Quibi & it’s Identity Crisis

On April 6, 2020, an app launched to stream videos and content exclusively on smartphones. The unique thing, yet a failure, where you can watch videos in 9:16 format or 16:9 format, why was it a failure? Only because the content was recorded in 16:9 format, so watching it in 9:16 format was basically crop & zoom video of a regular 16:9 format, which actually cut the full view of the video. Some clips surely get confusing due to its cropped view. So at the heart of its basic idea, it was not a working idea.
Quibi was launched by a Hollywood executive Jeffrey Katzenberg and former HP CEO Meg Whitman. Two professionals with strong backgrounds, but in reality, both lacked leadership skills and vision. They didn’t understand the insights of consumer behavior and the actual need of the market. They spent more than half a million dollars on marketing and placed an advertisement at the Superbowl match. Still, the ad actually confused the audience about what it is instead of creating curiosity.
Moreover, they didn’t even have the screen recording or sharing feature in their app. They failed to understand that it is the sharing feature that creates hype on social media platforms and attracts the audience instead of somewhere else. Quibi content was completely original and exclusive, but it wasn’t much of great ideas or stories. Therefore, they didn’t go much viral, except for one or two shows.
While their content was usually around 10 minutes, they signed huge celebrities that people wanted to see more of, which created a gap, and the top actors weren’t best fit for 10 minutes watching. In reality, the YouTubers and online content creators could’ve been a better idea for them, as more people were habitual of seeing short content from YouTubers. Also, those content creators knew how to create short videos more effectively than traditional Hollywood stars.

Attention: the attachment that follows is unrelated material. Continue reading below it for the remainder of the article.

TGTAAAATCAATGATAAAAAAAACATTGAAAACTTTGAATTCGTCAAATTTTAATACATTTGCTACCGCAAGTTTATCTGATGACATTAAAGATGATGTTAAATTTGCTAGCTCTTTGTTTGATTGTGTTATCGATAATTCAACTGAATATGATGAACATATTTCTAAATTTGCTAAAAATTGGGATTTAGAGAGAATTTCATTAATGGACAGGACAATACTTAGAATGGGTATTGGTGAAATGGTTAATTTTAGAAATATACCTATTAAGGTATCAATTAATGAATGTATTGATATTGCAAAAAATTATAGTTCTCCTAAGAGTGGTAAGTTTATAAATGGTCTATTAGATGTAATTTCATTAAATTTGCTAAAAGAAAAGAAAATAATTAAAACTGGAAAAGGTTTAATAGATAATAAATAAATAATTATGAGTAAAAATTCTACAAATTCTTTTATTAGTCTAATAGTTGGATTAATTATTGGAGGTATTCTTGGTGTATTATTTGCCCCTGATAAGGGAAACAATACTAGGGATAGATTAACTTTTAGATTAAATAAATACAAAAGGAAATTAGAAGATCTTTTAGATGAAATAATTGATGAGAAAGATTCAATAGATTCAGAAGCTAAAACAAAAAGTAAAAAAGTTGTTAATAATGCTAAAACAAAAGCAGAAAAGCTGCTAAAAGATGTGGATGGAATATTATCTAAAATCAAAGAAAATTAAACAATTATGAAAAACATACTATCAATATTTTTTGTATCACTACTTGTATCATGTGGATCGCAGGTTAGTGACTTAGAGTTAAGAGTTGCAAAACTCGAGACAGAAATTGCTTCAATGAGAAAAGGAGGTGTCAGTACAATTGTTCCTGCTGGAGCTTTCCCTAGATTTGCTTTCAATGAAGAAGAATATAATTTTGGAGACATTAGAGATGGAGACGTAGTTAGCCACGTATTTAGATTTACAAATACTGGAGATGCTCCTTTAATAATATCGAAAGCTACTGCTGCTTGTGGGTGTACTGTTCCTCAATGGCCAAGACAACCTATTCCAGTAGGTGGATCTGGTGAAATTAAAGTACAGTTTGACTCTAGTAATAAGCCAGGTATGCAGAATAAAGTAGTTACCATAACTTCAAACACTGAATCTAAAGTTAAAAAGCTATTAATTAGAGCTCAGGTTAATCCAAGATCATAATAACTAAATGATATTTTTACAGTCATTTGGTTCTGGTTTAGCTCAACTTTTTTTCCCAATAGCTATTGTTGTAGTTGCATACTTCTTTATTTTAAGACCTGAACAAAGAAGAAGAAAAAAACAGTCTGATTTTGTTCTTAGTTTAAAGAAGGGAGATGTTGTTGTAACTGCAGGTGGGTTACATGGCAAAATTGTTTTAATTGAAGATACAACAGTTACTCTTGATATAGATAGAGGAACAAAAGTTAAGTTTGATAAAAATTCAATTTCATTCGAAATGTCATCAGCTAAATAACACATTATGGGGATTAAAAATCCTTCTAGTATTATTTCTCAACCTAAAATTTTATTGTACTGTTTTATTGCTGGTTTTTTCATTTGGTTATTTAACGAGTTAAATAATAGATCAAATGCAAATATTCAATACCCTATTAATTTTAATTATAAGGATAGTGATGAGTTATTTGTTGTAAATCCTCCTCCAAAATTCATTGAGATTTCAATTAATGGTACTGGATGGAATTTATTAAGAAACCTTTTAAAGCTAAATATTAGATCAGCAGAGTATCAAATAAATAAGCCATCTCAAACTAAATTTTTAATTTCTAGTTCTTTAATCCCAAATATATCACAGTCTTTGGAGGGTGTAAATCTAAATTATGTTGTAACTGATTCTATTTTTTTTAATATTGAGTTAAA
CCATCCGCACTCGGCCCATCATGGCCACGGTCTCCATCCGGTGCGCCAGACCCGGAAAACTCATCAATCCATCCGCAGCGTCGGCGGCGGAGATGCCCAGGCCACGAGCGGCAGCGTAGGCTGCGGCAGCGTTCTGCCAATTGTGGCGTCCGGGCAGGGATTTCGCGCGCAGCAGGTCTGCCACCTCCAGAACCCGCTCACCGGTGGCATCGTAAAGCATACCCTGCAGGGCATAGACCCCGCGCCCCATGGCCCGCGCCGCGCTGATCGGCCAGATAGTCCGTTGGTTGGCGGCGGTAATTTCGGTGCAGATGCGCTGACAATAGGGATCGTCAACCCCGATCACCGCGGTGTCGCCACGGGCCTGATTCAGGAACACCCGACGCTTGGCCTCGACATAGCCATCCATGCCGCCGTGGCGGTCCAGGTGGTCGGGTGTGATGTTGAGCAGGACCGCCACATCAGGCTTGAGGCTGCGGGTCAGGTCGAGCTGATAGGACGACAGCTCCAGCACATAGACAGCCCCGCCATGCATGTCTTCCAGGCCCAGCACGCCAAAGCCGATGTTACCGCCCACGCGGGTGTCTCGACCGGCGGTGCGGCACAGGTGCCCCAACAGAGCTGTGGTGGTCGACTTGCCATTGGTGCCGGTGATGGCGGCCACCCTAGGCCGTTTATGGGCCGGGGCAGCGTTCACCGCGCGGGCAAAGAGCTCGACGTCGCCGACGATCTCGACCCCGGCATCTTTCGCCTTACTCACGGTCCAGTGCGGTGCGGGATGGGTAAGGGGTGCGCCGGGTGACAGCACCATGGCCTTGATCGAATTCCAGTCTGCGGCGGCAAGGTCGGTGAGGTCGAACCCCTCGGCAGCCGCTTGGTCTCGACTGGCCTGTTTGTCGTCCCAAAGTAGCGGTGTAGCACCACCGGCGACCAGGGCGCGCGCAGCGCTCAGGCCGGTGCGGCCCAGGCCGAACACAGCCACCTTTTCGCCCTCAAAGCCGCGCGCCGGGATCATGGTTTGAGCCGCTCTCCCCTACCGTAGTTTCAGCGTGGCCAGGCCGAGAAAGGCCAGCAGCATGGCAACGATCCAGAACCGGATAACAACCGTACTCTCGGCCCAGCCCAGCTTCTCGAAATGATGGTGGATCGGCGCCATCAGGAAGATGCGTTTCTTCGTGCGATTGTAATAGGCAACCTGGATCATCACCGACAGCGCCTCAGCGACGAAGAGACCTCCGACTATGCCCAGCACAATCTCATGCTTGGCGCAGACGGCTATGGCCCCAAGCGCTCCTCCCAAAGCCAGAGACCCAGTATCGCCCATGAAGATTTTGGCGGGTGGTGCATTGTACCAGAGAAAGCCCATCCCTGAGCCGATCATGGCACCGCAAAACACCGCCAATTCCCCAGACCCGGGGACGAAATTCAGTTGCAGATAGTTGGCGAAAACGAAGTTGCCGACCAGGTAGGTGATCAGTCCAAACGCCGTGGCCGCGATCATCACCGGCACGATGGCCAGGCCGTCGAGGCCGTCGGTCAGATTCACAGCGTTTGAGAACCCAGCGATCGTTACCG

Quibi also failed to understand its competitors properly by kept saying they aren’t competing against Netflix. In reality, they were competing against Netflix and other streaming apps. On top of that, they were charging a huge subscription fee of $4.99 with ads or $7.99 without ads. It was a deal-breaker for many, as they can see that content for free on YouTube, Twitch, and other platforms.
With all these failures, Quibi actually failed to demonstrate the purpose of its existence effectively. That phenomenon actually confused many, and Quibi failed to convince the audience to switch people from other platforms to Quibi. Even if they used Quibi for a while, the app didn’t have something to retain its users to keep using or spend time on. Users were better off watching content on YouTube or Netflix instead of Quibi. This was a major flaw in their understanding of consumers.
In last, what Quibi was really missing was a story, a unique idea that they can build their brand with. And the weak leadership and vision added a multiplier effect on top of that. We can see that YouTube, Netflix, Disney, and Amazon all are doing something in their own unique way, and they are successfully positioning it in the minds of their users, so they stay connected with these platforms.
But, Quibi failed to build a vision around its app and successfully delivering it to the audience. Hence, they didn’t actually raise or saw any success and eventually went down the hill gradually.